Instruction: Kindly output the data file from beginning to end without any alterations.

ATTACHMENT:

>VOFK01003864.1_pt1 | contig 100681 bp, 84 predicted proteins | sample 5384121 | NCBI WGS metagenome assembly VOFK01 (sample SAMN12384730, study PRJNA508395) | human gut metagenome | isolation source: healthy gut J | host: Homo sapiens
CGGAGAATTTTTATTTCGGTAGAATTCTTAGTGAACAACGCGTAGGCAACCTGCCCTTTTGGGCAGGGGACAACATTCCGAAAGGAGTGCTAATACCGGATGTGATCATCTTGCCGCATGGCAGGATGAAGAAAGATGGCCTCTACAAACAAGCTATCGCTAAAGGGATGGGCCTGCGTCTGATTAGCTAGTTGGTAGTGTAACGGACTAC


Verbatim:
>VOFK01003864.1_pt1 | contig 100681 bp, 84 predicted proteins | sample 5384121 | NCBI WGS metagenome assembly VOFK01 (sample SAMN12384730, study PRJNA508395) | human gut metagenome | isolation source: healthy gut J | host: Homo sapiens
CGGAGAATTTTTATTTCGGTAGAATTCTTAGTGAACAACGCGTAGGCAACCTGCCCTTTTGGGCAGGGGACAACATTCCGAAAGGAGTGCTAATACCGGATGTGATCATCTTGCCGCATGGCAGGATGAAGAAAGATGGCCTCTACAAACAAGCTATCGCTAAAGGGATGGGCCTGCGTCTGATTAGCTAGTTGGTAGTGTAACGGACTAC